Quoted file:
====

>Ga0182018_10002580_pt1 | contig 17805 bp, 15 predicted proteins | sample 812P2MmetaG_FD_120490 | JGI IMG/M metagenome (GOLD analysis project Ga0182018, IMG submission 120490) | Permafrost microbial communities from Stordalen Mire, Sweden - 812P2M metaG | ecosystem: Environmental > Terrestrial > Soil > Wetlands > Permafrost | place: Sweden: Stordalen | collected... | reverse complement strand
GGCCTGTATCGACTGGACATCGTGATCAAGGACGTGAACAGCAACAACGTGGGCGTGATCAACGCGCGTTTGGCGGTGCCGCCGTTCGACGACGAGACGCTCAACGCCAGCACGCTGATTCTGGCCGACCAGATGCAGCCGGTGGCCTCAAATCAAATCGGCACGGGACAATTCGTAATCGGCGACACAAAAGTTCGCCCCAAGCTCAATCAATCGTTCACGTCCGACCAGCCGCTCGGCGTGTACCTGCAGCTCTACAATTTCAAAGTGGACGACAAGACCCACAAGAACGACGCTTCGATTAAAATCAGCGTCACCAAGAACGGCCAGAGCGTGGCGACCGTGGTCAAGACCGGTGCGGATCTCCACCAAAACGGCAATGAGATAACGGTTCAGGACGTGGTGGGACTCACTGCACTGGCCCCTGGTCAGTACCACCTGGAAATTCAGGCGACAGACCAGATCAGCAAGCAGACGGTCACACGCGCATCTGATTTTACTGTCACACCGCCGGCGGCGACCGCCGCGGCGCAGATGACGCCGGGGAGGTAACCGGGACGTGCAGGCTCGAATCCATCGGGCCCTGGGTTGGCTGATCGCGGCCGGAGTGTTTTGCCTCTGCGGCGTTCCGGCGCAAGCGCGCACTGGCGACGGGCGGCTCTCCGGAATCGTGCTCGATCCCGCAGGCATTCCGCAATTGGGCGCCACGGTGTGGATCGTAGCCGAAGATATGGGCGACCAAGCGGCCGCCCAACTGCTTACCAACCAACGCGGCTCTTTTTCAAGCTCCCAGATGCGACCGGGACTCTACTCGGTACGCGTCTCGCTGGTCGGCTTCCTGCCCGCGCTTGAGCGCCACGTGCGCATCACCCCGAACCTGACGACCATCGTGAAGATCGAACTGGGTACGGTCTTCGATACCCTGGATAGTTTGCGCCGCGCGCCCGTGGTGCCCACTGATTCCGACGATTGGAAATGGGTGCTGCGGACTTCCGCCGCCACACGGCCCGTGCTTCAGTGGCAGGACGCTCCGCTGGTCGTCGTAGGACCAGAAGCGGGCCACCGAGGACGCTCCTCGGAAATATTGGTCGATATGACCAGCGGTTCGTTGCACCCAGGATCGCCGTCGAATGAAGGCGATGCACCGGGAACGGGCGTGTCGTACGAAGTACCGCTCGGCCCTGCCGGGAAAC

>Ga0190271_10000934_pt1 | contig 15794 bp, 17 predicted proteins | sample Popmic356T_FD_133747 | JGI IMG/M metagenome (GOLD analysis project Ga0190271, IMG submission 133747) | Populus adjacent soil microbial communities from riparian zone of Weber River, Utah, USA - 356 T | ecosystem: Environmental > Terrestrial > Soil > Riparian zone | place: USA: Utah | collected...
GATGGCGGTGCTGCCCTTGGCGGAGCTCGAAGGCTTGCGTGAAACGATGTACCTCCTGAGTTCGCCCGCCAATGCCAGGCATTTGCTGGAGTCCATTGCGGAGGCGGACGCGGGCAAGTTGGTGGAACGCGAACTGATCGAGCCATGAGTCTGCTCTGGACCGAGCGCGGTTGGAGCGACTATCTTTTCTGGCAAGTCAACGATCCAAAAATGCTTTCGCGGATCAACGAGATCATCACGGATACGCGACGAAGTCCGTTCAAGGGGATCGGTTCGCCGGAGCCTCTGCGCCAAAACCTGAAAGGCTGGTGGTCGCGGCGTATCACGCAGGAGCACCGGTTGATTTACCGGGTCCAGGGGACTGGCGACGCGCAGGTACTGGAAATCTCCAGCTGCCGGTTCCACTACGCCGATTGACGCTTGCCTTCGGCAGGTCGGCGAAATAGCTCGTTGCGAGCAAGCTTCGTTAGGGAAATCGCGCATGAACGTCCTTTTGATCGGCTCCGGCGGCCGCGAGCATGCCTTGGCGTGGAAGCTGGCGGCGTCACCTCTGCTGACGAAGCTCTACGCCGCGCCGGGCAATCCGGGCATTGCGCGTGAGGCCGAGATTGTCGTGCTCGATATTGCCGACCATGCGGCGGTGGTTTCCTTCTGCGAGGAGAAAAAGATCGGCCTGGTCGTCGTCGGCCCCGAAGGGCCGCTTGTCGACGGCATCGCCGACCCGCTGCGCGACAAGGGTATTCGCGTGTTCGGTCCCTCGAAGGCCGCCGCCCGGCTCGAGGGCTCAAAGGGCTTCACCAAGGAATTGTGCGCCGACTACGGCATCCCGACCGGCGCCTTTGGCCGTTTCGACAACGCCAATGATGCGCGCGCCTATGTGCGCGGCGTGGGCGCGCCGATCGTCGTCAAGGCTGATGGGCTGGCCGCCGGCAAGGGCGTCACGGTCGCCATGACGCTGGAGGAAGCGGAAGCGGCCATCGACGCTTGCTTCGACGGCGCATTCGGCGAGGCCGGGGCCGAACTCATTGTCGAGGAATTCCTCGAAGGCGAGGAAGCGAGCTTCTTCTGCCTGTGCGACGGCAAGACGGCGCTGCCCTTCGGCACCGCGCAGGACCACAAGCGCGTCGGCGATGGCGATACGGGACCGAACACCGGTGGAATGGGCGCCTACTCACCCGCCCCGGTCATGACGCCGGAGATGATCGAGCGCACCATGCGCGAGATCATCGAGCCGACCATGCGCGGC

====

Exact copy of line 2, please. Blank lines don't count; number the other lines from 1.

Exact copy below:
GGCCTGTATCGACTGGACATCGTGATCAAGGACGTGAACAGCAACAACGTGGGCGTGATCAACGCGCGTTTGGCGGTGCCGCCGTTCGACGACGAGACGCTCAACGCCAGCACGCTGATTCTGGCCGACCAGATGCAGCCGGTGGCCTCAAATCAAATCGGCACGGGACAATTCGTAATCGGCGACACAAAAGTTCGCCCCAAGCTCAATCAATCGTTCACGTCCGACCAGCCGCTCGGCGTGTACCTGCAGCTCTACAATTTCAAAGTGGACGACAAGACCCACAAGAACGACGCTTCGATTAAAATCAGCGTCACCAAGAACGGCCAGAGCGTGGCGACCGTGGTCAAGACCGGTGCGGATCTCCACCAAAACGGCAATGAGATAACGGTTCAGGACGTGGTGGGACTCACTGCACTGGCCCCTGGTCAGTACCACCTGGAAATTCAGGCGACAGACCAGATCAGCAAGCAGACGGTCACACGCGCATCTGATTTTACTGTCACACCGCCGGCGGCGACCGCCGCGGCGCAGATGACGCCGGGGAGGTAACCGGGACGTGCAGGCTCGAATCCATCGGGCCCTGGGTTGGCTGATCGCGGCCGGAGTGTTTTGCCTCTGCGGCGTTCCGGCGCAAGCGCGCACTGGCGACGGGCGGCTCTCCGGAATCGTGCTCGATCCCGCAGGCATTCCGCAATTGGGCGCCACGGTGTGGATCGTAGCCGAAGATATGGGCGACCAAGCGGCCGCCCAACTGCTTACCAACCAACGCGGCTCTTTTTCAAGCTCCCAGATGCGACCGGGACTCTACTCGGTACGCGTCTCGCTGGTCGGCTTCCTGCCCGCGCTTGAGCGCCACGTGCGCATCACCCCGAACCTGACGACCATCGTGAAGATCGAACTGGGTACGGTCTTCGATACCCTGGATAGTTTGCGCCGCGCGCCCGTGGTGCCCACTGATTCCGACGATTGGAAATGGGTGCTGCGGACTTCCGCCGCCACACGGCCCGTGCTTCAGTGGCAGGACGCTCCGCTGGTCGTCGTAGGACCAGAAGCGGGCCACCGAGGACGCTCCTCGGAAATATTGGTCGATATGACCAGCGGTTCGTTGCACCCAGGATCGCCGTCGAATGAAGGCGATGCACCGGGAACGGGCGTGTCGTACGAAGTACCGCTCGGCCCTGCCGGGAAAC